An Accomplished Mission 

Alumnus Greg Higgins Find Purpose in a Tanzanian Orphanage



By Jenny Deam

(May 2015) Greg Higgins, MD ’78, thinks he may have at last found his place in the world 31 years after he graduated from the CU School of Medicine.

In 2009 in a rural orphanage under the shadow of Kilimanjaro in Tanzania, Africa, where Higgins had just become its doctor, a little girl named Neema was suffering from impetigo, a bacterial skin condition. For such a small child, Neema put up a mighty fight as Higgins held her down to clean and tend to her sores.

Higgins-300With treatment complete, the little girl climbed into Higgins’ lap, snuggled against his shoulder and fell promptly asleep. “She forgave me,” he remembers and that’s when he knew.

Today, at age 66, he feels he has finally found home and a calling that is countless frequent flier miles from where he started as a young medical student in Colorado.

“If you have some vague idea you are going to save the world, you’re in trouble,” he says. “The world isn’t interested in being saved. But on any given day you can accomplish something. You have to commit to the microcosm.”

He sees now that the personal touch is enough.

Higgins grew up in Akron, Ohio, where found inspiration in Thomas Dooley III, a U.S. Navy physician and humanitarian who devoted his life to helping the poor and the sick in Southeast Asia. “It planted a seed,” Higgins recalls.

Drafted during the Vietnam War, Higgins was sent by the U.S. Air Force to Japan and Alaska where he caught the mountain-climbing bug. He attended college in Alaska and thought he might want to be a nurse until an advisor said he should consider medical school.

Higgins made his way to the University of Colorado School of Medicine, graduating in 1978. Around that time, during a trekking vacation to Nepal he was struck by the terrible need for medical care in that part of the world. For six months he worked as the chief medical officer at the Dali Lama’s hospital in India.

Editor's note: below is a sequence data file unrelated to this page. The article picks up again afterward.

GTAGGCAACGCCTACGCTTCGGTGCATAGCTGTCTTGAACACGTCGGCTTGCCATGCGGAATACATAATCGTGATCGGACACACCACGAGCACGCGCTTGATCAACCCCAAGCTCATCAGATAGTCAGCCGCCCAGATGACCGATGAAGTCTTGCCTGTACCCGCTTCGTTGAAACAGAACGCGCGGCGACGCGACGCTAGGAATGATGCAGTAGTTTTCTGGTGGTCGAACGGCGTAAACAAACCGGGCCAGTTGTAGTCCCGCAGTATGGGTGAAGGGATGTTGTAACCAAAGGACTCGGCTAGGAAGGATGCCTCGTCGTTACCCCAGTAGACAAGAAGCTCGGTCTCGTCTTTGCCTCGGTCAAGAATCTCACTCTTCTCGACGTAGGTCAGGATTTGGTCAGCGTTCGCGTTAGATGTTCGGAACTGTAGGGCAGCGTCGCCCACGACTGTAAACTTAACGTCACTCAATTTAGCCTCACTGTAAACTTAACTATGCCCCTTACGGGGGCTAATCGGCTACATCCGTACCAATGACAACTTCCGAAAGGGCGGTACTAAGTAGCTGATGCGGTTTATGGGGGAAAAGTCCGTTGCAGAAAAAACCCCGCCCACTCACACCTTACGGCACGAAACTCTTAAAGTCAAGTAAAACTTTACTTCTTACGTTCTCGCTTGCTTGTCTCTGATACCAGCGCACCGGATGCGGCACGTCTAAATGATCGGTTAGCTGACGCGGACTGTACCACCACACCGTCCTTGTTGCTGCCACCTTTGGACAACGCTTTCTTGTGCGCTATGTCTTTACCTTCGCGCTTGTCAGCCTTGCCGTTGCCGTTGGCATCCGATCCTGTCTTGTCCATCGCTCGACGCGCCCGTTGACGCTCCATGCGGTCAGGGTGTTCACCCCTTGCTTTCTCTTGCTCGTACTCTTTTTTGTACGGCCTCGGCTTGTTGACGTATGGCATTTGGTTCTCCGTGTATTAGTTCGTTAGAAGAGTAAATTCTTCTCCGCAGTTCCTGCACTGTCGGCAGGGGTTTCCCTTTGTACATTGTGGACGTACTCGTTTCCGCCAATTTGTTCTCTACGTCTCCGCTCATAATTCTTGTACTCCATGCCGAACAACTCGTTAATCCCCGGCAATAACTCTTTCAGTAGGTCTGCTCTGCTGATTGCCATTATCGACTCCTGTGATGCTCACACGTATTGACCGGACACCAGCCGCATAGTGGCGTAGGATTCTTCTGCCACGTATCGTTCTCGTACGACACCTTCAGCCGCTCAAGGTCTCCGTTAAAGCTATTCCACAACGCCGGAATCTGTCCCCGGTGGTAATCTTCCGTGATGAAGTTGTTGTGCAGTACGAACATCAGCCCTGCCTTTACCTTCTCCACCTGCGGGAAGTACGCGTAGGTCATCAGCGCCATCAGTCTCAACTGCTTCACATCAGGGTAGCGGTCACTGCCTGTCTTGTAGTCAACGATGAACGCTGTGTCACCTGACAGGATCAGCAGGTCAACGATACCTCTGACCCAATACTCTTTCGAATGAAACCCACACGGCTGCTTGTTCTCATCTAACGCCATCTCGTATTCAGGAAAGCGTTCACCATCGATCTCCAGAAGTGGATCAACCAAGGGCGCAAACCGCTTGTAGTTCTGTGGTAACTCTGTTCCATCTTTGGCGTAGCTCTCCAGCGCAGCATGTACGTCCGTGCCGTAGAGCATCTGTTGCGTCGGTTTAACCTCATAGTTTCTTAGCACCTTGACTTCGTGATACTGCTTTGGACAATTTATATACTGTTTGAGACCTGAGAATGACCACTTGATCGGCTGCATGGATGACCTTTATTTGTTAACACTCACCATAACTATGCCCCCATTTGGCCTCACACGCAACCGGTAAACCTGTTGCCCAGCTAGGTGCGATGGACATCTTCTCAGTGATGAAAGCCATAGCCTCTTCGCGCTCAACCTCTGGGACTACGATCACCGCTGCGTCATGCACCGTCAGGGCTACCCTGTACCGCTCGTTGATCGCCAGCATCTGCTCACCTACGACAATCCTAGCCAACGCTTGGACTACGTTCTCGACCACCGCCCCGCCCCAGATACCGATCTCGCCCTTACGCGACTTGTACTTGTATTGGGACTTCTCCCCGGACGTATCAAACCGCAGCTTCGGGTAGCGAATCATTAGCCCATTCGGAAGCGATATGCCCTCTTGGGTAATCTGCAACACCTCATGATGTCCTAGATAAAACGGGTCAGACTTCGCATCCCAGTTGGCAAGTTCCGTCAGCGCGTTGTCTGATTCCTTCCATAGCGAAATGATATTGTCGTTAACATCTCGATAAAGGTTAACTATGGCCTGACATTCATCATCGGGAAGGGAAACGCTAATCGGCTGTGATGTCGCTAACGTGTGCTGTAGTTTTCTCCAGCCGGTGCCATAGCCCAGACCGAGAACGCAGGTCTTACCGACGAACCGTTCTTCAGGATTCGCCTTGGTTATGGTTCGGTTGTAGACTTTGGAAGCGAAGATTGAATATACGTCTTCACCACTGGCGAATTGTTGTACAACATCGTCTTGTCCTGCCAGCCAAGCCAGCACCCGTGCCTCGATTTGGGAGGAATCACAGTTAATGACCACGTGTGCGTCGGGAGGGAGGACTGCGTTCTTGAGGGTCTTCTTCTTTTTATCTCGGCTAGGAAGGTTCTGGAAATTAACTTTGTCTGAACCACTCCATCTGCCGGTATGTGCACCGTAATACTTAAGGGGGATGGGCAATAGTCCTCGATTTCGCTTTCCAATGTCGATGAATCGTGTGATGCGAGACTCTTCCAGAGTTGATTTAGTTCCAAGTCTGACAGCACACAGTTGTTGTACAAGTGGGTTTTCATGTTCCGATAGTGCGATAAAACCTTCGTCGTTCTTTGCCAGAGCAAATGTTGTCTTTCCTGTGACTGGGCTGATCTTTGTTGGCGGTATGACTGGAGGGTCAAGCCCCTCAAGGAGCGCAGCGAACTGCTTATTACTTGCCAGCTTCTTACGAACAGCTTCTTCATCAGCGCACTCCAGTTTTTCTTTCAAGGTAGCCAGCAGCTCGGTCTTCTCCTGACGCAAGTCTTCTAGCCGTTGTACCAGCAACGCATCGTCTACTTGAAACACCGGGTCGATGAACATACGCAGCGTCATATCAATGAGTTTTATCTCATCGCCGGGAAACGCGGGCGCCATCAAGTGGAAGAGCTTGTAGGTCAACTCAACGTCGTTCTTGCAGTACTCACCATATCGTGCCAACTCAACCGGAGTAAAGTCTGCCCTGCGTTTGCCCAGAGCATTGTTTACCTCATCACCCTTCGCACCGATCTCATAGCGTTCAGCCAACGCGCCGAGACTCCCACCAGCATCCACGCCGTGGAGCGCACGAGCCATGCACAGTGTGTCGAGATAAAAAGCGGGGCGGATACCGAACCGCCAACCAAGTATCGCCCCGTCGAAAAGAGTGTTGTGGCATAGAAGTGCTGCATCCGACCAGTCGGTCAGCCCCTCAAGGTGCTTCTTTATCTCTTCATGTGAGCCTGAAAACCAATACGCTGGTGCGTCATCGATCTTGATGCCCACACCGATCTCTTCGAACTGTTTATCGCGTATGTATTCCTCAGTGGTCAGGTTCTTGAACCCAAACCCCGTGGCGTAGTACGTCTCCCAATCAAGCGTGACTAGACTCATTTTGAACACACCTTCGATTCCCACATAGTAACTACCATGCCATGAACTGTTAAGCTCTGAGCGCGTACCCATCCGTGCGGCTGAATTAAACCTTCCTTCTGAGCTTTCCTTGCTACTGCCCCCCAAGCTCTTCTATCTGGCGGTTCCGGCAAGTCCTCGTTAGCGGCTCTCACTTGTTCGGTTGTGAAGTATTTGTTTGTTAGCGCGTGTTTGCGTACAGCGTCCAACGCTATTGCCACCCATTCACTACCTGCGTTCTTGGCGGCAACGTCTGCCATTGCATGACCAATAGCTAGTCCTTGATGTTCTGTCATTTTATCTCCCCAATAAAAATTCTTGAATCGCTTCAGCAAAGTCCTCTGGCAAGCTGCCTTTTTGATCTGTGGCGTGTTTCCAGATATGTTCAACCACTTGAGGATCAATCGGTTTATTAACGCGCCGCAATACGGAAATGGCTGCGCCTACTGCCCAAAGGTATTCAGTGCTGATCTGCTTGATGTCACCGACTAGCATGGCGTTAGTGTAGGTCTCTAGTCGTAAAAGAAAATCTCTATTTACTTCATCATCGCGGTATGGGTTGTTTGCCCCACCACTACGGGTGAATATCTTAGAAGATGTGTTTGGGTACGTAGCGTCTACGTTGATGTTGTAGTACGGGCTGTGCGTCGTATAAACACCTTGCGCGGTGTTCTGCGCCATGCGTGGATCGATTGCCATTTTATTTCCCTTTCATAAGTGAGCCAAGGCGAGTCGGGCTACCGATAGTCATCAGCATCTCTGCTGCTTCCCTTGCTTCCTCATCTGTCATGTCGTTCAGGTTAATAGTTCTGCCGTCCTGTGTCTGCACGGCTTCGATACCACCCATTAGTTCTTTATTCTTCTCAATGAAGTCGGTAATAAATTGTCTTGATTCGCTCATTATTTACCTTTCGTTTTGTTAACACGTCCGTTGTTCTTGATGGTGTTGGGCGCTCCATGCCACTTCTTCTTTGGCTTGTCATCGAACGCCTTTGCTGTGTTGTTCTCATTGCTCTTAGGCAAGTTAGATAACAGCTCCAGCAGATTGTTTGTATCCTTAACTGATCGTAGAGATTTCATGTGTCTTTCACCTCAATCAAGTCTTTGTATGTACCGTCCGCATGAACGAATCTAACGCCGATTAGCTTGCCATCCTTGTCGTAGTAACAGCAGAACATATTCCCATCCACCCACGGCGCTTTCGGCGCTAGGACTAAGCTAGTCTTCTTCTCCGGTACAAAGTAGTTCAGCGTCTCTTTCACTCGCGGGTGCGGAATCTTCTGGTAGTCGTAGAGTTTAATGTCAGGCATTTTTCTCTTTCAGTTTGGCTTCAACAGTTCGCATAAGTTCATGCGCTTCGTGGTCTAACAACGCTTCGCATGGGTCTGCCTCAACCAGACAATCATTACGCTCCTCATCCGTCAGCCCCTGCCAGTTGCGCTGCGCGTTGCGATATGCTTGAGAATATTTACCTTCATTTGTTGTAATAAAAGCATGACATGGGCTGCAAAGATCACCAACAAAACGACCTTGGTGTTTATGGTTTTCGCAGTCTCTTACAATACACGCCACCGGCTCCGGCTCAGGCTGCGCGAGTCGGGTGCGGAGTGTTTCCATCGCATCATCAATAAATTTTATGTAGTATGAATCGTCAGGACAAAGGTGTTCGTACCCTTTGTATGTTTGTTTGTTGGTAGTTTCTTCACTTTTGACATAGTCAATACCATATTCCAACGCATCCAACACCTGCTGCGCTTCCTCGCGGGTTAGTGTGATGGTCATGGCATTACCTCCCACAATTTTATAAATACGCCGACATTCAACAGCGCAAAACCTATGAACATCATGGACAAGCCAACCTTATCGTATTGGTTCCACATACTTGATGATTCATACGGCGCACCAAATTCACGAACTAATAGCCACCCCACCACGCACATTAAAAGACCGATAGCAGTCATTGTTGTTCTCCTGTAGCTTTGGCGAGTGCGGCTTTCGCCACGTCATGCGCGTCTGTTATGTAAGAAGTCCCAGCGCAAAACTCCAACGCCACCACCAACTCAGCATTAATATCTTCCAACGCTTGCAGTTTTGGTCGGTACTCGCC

He returned to Alaska—in time to catch the climbing season—and began work at a small family practice in Seward.

Then it was off to California where he continued to practice family medicine, but something didn’t feel quite right. “I was looking for my niche,” he says, “Emotionally I wasn’t the right person to do that because I couldn’t let go. I lived at the hospital.”

Higgins worked for Valley Emergency Physicians for 15 years, helping to set up emergency rooms for small hospitals in California. He moved into management. “I liked the mission. There were a lot of hospitals who would not have an ER without our company.”

But he kept wondering if there was something more, something different waiting. “I wanted to do other things but I just didn’t know what. You begin to realize you don’t want more money. You want more time.”

So he retired in 2003 and eventually moved back to Alaska. From there he began to do volunteer medical trips in Africa. In 2007 he was asked by his town’s high school to take a group of students on a climbing expedition to Mount Kilimanjaro. On that trip he met a guide who was running a preschool in Tanzania. There was also an orphanage: 30 kids, five rooms, no water, no electricity, open sewers.

Something clicked. For two years he kept returning until finally he could not stay away. “I went home and sold or put into storage all my stuff and moved to Africa,” he remembers. 

There are now 60 kids at Kilimanjaro Orphanage Centre in Moshi, Tanzania, and 20 more in its daycare. Higgins, known as “Grandfather,” also helps manage two preschools with more than 200 children attending.

One of his first orders of business was to instill simple habits such as good hand washing. He jokes that his job was that of a sanitary engineer as he oversaw the installation of toilets and septic systems. All of the children attend private Catholic school. “For the majority of these children the answer for their future is education,” he says.

In Tanzania today one-third of the country’s 46 million people are under 16. The AIDS epidemic has wiped out an entire generation, leaving a gaping hole in the demographics. Higgins hopes to help reestablish intergenerational bonds, linking parentless children with childless grandparents.

“We are trying to create a big family,” says Higgins, who met his wife, Shannon Ward, on another medical mission in 2011 in Uganda. The couple married in 2013 and now work together at the orphanage in Tanzania.

He knows he has led an unusual life. But it suits him. He figures we are all a sum of our parts. “I think this is my final chapter.

CMS Login